Conrad Murray Conrad Murray

The trial of Michael Jackson's doctor Conrad Murray, who's charged with involuntary manslaughter, kicked off Monday with the defense claiming that the then 50-year-old pop icon administered the fatal dose of propofol while the doctor was out of the room, the Los Angeles Times reports.

"He died rapidly, so instantly, he didn't even have time to close his eyes," defense lawyer Ed Chernoff said in his opening remarks. Murray's lawyer went on to inform the jury that evidence would be presented showing Jackson had swallowed eight tablets of lorazepam before administering propofol without Murray's knowledge.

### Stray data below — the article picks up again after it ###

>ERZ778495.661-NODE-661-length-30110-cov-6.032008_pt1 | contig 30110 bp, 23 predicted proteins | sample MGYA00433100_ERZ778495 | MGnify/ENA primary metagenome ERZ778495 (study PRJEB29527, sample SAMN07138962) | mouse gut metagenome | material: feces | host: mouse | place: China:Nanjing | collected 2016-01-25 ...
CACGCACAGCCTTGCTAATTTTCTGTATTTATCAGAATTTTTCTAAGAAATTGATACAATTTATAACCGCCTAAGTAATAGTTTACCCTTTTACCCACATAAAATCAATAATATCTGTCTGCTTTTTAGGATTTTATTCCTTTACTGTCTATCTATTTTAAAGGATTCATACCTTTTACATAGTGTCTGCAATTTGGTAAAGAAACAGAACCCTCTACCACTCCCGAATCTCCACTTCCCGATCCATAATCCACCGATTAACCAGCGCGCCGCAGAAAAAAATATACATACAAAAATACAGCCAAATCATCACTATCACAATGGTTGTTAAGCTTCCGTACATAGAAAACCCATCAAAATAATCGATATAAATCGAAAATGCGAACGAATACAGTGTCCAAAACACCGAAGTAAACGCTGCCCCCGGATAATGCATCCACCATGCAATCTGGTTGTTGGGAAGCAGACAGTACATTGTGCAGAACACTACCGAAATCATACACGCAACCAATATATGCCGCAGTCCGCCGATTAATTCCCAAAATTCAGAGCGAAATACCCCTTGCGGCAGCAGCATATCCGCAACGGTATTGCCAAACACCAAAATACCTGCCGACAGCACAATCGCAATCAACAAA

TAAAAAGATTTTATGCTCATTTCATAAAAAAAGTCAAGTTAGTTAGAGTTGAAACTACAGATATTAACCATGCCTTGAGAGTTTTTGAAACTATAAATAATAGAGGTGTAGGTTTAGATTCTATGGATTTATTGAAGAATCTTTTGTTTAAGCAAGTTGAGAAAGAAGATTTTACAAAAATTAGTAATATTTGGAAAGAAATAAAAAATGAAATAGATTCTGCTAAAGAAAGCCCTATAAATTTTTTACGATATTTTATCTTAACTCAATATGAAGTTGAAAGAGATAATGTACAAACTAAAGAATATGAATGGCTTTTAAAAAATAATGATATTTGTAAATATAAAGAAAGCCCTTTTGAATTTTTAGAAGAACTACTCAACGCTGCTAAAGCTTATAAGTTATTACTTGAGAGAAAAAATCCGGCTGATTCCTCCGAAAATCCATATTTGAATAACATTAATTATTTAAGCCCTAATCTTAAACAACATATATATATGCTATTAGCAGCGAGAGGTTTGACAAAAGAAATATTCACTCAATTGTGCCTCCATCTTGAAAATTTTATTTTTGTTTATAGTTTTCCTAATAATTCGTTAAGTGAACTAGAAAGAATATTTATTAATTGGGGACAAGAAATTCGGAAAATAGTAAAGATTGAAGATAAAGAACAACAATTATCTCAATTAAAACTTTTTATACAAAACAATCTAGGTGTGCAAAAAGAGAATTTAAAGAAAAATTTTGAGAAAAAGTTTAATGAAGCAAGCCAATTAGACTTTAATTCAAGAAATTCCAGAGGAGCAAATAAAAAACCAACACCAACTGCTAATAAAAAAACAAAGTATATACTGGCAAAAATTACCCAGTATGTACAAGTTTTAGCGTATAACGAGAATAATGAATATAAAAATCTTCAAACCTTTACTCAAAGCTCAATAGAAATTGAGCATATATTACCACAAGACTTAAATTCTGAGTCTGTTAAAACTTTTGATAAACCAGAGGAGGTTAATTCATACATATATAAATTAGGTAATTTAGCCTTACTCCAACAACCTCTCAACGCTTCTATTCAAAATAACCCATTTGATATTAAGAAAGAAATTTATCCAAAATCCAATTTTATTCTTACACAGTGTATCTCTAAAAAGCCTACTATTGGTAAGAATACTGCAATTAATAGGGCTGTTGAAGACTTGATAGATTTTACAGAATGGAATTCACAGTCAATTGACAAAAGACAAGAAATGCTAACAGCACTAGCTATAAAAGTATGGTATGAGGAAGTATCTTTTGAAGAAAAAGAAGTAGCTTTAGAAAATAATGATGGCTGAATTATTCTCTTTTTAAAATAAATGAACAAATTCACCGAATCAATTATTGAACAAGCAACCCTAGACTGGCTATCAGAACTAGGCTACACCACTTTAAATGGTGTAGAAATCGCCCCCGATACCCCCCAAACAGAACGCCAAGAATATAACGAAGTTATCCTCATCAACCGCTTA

Dr. Conrad Murray charged with involuntary manslaughter, pleads not guilty

On the prosecution side, District Attorney David Walgren took the emotional route, showing a photo of a deceased Jackson on a gurney and playing a recording of the rambling pop star just six weeks before his death. "Michael Jackson literally put his life in the hands of Conrad Murray," he said.

If Murray, 58, is convicted, he faces up to four years in prison and the loss of his medical license.